(One of a series of weekday posts on the life of Winston S. Churchill.)
A recent series post reported the decision of England’s curriculum authority to drop Churchill from the list of historical figures recommended for teaching in English secondary schools.
The Churchill Center, an organization based in Washington and dedicated to promoting Churchill schorarship and public awareness of his contributions to free society issued a press release concerning the decision. Excerpts follow:
Considerable misinformation attended a recent announcement that Churchill, Gandhi, Stalin, Hitler and Martin Luther King, were deleted from a suggested list of historical figures recommended for teaching in English secondary schools.You can read the entire press release here.
The story would be disturbing if accepted at face value. The facts are more complex.
In the past, England's curriculum authority has not only specified subjects to be taught, but has issued detailed instructions. The new policy frees teachers from those instructions.
Both World Wars remain compulsory in English secondary schools. To cover them without covering Churchill would be impossible.
"It is just conceivable that behind this lies the notion that 'great personages' can be taken out of history, which would certainly be a mistake," states Professor Paul Addison of the University of Edinburgh, a Churchill Centre academic adviser and author of two books on Churchill. "But the rest of Churchill's life has never been on the curriculum at all. If it were, it would demonstrate among other things the power of the media to distort the record—with Churchill as one of the main victims."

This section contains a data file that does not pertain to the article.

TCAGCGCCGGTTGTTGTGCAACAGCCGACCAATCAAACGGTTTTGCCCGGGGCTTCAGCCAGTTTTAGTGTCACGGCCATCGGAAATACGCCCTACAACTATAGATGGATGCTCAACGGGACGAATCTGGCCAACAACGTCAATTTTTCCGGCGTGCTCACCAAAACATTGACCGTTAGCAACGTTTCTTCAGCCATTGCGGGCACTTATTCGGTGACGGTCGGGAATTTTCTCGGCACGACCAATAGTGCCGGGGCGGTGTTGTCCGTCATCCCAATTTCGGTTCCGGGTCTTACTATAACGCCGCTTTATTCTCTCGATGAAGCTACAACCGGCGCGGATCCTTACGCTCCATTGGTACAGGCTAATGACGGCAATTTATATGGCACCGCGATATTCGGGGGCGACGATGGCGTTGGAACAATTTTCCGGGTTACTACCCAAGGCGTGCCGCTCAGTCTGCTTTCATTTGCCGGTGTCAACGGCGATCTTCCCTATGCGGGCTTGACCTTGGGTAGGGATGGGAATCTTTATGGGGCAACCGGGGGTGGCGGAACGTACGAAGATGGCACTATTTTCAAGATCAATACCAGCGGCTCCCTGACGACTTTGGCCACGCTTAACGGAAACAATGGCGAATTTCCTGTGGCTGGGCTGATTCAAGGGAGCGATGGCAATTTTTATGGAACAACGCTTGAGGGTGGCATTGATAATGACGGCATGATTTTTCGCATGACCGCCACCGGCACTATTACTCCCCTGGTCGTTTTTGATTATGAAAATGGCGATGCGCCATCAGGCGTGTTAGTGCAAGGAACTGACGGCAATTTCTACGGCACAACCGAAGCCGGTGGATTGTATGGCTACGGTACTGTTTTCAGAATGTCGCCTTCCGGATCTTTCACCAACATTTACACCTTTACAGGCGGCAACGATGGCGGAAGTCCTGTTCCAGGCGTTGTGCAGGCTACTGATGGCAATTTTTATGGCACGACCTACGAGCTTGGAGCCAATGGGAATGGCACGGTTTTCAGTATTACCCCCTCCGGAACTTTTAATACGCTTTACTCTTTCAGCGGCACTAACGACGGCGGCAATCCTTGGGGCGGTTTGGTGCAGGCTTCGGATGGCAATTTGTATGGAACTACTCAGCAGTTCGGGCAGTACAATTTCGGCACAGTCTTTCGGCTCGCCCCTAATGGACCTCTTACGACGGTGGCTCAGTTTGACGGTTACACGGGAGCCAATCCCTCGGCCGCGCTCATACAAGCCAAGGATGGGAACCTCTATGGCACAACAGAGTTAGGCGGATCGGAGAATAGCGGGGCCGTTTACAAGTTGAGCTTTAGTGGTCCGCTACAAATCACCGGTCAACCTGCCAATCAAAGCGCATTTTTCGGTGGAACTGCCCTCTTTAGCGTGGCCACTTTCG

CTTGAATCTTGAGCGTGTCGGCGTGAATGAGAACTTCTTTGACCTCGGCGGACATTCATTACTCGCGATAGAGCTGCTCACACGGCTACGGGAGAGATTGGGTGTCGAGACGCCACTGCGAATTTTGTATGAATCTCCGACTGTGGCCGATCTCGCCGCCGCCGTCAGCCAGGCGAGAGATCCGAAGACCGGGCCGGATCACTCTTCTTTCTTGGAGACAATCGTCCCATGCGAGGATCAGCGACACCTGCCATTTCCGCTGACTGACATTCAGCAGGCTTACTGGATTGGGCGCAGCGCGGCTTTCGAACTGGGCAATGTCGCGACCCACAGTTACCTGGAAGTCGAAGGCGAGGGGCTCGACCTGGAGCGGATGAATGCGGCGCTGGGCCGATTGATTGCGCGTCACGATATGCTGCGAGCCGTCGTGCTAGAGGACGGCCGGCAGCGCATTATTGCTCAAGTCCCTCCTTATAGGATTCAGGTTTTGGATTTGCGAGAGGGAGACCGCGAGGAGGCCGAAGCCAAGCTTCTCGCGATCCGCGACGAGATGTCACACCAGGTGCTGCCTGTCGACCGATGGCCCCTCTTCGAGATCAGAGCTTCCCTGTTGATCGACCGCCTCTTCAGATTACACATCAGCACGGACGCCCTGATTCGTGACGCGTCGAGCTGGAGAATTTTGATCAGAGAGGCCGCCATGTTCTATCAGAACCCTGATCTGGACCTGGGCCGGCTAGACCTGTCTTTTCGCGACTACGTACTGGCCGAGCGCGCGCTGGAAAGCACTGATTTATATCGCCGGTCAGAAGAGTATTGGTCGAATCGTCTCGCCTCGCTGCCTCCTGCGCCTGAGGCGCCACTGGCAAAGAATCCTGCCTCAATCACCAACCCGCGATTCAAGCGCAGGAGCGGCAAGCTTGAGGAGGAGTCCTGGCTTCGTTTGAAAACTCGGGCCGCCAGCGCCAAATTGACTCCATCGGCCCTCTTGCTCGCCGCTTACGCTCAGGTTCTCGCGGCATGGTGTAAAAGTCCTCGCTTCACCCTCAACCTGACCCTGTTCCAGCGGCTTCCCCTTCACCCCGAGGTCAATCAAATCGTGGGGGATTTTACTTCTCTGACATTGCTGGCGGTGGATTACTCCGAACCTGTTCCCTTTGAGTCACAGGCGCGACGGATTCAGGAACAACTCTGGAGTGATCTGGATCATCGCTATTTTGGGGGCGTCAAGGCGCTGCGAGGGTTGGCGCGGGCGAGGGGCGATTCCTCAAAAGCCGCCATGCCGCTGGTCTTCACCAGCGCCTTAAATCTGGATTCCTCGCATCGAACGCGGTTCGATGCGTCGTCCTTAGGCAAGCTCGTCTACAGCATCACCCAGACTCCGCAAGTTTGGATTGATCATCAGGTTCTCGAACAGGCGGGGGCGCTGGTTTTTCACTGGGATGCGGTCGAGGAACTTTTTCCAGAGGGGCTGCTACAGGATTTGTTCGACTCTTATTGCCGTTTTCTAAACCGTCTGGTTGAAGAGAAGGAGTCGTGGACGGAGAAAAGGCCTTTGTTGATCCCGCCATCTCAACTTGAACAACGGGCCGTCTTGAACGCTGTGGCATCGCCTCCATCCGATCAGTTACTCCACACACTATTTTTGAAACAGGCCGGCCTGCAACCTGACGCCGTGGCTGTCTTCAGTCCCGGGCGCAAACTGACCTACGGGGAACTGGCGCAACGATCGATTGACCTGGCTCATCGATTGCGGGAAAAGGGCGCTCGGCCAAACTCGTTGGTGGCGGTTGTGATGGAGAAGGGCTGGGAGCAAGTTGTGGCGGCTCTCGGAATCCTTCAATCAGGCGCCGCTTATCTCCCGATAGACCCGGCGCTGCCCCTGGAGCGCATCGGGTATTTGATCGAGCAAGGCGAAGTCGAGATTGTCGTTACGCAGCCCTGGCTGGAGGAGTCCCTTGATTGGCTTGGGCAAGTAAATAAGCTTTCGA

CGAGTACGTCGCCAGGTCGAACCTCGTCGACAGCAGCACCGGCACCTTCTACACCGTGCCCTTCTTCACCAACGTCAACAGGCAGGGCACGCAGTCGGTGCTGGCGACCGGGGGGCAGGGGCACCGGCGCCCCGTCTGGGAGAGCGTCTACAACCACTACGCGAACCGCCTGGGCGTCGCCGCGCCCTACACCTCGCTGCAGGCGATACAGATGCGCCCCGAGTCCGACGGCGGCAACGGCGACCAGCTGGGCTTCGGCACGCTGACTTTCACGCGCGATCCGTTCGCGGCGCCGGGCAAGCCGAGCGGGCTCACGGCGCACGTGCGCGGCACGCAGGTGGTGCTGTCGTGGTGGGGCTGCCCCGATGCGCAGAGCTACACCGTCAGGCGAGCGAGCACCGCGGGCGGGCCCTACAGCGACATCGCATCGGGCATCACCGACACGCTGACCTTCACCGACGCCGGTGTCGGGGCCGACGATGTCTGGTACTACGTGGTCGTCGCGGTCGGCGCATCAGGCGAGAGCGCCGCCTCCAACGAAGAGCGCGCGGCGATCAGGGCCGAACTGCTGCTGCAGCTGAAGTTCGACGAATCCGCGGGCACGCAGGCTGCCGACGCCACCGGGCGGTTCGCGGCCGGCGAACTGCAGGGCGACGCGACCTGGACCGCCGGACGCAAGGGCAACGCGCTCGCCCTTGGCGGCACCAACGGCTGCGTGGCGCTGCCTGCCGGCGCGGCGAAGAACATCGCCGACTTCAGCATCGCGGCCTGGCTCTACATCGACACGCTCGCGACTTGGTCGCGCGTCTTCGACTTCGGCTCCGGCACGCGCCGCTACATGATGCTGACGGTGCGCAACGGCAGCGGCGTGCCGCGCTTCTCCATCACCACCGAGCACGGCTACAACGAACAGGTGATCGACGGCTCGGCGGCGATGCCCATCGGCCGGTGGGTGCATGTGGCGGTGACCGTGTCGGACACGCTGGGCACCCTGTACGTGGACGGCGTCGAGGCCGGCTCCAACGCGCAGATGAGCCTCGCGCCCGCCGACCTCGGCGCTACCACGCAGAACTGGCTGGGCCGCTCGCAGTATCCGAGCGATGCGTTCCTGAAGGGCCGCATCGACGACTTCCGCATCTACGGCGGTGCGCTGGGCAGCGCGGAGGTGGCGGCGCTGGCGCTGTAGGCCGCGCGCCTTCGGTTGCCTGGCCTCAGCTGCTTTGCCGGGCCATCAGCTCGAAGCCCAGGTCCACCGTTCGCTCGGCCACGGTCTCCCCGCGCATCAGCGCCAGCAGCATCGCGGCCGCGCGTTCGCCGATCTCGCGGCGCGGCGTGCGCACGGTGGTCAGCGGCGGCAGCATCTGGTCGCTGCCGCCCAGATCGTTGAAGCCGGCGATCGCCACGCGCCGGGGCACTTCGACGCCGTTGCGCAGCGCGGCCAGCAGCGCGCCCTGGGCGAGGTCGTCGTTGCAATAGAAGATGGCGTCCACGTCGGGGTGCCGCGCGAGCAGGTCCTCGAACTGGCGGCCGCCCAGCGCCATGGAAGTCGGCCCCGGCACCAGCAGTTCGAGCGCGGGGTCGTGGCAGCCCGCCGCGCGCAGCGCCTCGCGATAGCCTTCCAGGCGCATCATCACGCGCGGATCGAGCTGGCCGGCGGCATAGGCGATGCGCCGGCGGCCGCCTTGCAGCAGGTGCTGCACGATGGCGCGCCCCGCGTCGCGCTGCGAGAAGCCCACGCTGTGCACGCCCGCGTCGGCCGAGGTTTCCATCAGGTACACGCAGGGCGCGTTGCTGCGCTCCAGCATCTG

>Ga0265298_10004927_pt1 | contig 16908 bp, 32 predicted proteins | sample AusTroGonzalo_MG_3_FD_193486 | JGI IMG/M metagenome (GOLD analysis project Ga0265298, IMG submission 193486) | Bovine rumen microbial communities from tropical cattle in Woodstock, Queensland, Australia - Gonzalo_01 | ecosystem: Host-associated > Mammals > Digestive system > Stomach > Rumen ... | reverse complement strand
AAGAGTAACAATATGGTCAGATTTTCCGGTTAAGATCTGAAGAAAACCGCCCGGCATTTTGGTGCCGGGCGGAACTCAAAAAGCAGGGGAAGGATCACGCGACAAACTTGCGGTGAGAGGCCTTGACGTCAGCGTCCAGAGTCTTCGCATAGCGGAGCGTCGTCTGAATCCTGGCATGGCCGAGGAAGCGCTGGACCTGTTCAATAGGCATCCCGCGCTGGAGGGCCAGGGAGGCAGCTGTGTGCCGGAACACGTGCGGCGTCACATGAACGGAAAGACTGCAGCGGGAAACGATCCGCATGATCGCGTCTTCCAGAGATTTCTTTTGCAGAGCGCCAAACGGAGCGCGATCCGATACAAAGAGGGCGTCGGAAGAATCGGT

Sir Martin Gilbert, another Churchill Centre adviser and Churchill's official biographer, adds: "Paul Addison and I have long believed that there was more to Churchill than World War II (important though the war years are in his life and achievement). Both of us have written about many other aspects and periods of his long career. It would be good if the whole of Churchill's story could be taught. Perhaps it is, in different parts of the curriculum."
The Churchill Centre believes there is no anti-Churchill intent behind these changes, any more than an anti-Gandhi intent.
England has had an over-centralized system, giving teachers far too many instructions and trying to dictate the content of every hour of the school day. In the information age, the practice was too limiting.
Today, young people curious about why China, Russia, Britain and France are permanent Security Council members, but not Japan, India, Brazil and Germany; or why Israel is at such pains to defend itself; or how Ireland won freedom; or why the Middle East is what it is, and the borders of Iraq what they are; or where the Union of South Africa came from, will inevitably encounter Winston Churchill.
In the next few weeks I’ll be saying more about the curriculum authority’s decision as well as the teaching of history in America. Most of what I post won’t be part of the series but I’ll give notice here when I do.